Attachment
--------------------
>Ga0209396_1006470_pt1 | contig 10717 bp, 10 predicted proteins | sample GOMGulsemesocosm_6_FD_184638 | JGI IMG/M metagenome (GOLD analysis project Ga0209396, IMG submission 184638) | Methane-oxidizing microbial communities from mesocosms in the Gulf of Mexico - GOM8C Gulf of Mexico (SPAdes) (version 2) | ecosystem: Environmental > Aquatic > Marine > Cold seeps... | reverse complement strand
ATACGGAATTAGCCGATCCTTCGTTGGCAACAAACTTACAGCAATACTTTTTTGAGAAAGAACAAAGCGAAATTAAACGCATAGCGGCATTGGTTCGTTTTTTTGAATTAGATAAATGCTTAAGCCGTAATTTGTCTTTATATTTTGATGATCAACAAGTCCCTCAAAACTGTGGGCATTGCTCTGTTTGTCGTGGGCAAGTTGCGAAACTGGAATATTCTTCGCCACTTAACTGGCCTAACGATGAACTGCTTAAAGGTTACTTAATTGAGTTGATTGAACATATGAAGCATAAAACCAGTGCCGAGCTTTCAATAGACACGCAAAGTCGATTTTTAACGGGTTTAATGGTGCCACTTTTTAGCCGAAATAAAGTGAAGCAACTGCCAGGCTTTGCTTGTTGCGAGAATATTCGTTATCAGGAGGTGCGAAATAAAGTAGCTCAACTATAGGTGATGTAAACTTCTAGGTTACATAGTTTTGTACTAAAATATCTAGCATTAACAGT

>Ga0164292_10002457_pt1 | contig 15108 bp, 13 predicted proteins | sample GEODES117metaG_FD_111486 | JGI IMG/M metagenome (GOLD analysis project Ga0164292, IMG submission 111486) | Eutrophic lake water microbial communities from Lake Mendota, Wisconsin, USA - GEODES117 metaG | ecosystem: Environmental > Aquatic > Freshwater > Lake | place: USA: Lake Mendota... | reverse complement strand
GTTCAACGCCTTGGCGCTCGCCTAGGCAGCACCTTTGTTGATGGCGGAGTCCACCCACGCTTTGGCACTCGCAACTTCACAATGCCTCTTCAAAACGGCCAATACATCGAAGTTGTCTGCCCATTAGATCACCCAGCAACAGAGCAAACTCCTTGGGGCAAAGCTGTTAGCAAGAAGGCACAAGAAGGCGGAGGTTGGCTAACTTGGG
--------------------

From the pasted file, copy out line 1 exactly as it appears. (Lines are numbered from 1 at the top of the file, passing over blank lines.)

>Ga0209396_1006470_pt1 | contig 10717 bp, 10 predicted proteins | sample GOMGulsemesocosm_6_FD_184638 | JGI IMG/M metagenome (GOLD analysis project Ga0209396, IMG submission 184638) | Methane-oxidizing microbial communities from mesocosms in the Gulf of Mexico - GOM8C Gulf of Mexico (SPAdes) (version 2) | ecosystem: Environmental > Aquatic > Marine > Cold seeps... | reverse complement strand